Okay. Now you can puke.
BSA has some questions for the Scout. Remember, this isn’t actually torture porn, but a teaching tool.
What is risky about this situation?
Boy Scouts list:
- History of unwanted touching of private parts.
- Touching will probably get more serious if allowed to continue.
- Individual coaching would put Jeff alone at the center with a possible molester.
…but I would just go ahead and say that EVERYTHING is “risky” about this situation. Way beyond risky, in fact. It was risky, now it’s traumatic. I would also ask them, when revising this pamphlet, to consider that:
- …a groin-grab is really serious enough. That’s some therapy and sexual dysfunction right there. Could it be more serious? Yes, certainly. Should we really be measuring the severity of the violation when it’s come this far? I’m not so sure this is the place for a could-be-worse attitude.
- …this rec center employee is a no-doubt molester. Right? Grabs a 12-year-old’s nuts and laughs in his face? Safe to just go ahead and get him on familywatchdog.us? Is there something else we’re waiting for to reclassify him from possible to practicing molester? If there is, I don’t want to know.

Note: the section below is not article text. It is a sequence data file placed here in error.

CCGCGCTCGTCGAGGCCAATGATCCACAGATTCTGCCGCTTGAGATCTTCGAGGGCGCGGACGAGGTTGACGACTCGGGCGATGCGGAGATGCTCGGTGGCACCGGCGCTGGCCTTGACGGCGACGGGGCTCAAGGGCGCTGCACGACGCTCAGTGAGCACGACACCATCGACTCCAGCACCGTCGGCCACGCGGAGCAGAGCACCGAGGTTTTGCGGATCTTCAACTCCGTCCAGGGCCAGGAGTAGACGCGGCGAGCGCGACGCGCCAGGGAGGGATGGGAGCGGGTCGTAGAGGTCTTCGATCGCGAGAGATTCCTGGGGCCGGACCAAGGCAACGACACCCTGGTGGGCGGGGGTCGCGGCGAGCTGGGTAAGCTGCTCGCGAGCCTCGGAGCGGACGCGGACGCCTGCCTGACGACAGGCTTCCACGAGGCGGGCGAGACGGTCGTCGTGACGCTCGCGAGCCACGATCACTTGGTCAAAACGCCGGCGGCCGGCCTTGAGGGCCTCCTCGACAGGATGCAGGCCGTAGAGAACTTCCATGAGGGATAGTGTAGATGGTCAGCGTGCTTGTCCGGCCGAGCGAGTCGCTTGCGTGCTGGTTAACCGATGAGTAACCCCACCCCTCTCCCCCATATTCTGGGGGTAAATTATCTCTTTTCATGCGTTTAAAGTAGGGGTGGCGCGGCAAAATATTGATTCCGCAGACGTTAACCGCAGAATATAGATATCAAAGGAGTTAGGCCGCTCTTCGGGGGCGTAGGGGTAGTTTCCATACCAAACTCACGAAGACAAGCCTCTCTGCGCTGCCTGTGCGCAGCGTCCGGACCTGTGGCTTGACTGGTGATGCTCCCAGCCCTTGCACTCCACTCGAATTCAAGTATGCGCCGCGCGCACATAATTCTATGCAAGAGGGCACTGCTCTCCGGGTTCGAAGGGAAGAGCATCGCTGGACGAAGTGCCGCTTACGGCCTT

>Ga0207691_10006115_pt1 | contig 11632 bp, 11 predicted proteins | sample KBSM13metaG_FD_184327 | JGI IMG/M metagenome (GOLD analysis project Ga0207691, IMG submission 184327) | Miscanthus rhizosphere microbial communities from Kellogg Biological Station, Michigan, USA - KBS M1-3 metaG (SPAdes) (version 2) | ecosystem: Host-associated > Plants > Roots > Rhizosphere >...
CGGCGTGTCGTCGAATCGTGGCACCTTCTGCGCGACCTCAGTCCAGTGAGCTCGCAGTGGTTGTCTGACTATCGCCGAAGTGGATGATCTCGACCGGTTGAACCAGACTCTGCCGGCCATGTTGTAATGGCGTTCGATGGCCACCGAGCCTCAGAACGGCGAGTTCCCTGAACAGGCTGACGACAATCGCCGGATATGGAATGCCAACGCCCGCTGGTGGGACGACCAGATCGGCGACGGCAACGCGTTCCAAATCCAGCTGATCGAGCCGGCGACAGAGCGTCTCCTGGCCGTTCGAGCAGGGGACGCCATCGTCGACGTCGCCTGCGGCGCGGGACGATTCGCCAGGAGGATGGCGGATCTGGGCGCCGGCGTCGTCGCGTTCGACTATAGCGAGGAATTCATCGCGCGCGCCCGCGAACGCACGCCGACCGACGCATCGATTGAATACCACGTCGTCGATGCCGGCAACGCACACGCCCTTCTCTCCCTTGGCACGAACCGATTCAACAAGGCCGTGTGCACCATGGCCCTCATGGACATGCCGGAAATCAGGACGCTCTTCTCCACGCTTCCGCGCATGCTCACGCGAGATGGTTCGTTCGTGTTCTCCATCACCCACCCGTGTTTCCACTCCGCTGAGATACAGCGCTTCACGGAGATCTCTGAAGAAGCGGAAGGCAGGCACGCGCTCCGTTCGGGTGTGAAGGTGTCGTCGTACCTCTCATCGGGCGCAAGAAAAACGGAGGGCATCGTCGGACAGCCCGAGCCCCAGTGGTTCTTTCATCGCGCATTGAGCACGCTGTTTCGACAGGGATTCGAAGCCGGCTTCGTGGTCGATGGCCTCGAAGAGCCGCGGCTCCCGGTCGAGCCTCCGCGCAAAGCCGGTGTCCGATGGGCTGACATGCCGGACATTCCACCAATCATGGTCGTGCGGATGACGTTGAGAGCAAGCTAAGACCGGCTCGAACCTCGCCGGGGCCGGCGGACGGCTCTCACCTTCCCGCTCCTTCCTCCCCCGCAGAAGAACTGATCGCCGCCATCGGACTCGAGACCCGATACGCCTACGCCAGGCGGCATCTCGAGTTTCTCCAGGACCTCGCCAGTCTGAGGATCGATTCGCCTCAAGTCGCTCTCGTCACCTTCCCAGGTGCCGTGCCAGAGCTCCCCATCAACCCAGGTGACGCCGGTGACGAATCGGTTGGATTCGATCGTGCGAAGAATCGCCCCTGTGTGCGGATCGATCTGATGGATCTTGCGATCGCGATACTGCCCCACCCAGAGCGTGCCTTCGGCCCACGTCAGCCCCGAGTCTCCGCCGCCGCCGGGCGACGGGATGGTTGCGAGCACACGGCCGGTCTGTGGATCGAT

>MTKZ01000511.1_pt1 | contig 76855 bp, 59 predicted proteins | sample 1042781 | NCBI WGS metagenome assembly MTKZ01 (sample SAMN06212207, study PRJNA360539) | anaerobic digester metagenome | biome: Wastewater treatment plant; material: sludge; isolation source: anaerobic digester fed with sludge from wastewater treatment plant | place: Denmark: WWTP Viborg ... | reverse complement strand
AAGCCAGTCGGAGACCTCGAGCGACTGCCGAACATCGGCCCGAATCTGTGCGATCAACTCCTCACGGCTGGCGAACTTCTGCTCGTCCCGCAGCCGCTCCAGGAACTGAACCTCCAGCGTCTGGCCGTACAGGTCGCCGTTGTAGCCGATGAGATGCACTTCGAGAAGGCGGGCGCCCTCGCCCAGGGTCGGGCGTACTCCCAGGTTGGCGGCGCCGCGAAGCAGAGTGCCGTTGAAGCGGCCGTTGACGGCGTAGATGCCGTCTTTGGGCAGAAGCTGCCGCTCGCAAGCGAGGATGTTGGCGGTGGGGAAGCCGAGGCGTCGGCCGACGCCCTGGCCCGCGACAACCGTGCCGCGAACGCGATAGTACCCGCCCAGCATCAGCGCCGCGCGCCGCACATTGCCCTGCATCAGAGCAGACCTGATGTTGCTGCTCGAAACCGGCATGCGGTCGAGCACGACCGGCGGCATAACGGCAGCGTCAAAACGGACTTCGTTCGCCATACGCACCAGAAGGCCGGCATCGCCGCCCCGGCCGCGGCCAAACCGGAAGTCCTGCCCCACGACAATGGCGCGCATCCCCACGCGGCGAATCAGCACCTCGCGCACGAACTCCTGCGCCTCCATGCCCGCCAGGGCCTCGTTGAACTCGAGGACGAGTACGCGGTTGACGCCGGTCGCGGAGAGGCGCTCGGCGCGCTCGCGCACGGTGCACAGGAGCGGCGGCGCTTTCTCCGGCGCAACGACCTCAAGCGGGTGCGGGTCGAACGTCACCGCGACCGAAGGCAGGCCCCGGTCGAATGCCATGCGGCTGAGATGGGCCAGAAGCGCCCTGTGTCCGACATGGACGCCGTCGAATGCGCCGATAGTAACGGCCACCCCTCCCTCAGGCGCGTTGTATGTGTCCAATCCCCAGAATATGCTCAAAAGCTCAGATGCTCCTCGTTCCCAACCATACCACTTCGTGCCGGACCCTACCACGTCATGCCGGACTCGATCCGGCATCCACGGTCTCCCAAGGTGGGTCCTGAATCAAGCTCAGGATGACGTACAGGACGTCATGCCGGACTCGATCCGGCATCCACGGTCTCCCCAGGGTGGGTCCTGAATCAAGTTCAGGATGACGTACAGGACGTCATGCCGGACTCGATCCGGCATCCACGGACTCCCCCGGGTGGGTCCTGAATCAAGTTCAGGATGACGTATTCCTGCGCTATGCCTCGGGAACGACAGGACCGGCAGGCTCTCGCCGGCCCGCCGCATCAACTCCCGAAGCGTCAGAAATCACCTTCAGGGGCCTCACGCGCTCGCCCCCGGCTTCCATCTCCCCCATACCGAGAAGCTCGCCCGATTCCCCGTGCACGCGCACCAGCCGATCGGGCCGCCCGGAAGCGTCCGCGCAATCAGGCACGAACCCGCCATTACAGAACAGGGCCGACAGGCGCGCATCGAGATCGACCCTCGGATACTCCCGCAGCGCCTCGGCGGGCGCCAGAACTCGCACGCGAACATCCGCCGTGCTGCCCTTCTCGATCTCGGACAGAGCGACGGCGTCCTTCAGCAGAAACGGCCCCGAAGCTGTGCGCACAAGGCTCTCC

How would you resist?
Boy Scouts suggest that you tell the guy to stop grabbing you and refuse to wrestle with him any longer, and also to yell “Stop that!” loud enough, so that everyone will hear. Unfortunately, they forgot that their story was so bleak and hopeless that Jeff is being held down and the rec center is empty. So, the correct answer is: you are too small to resist and no one will hear your cries.
How would you report the situation?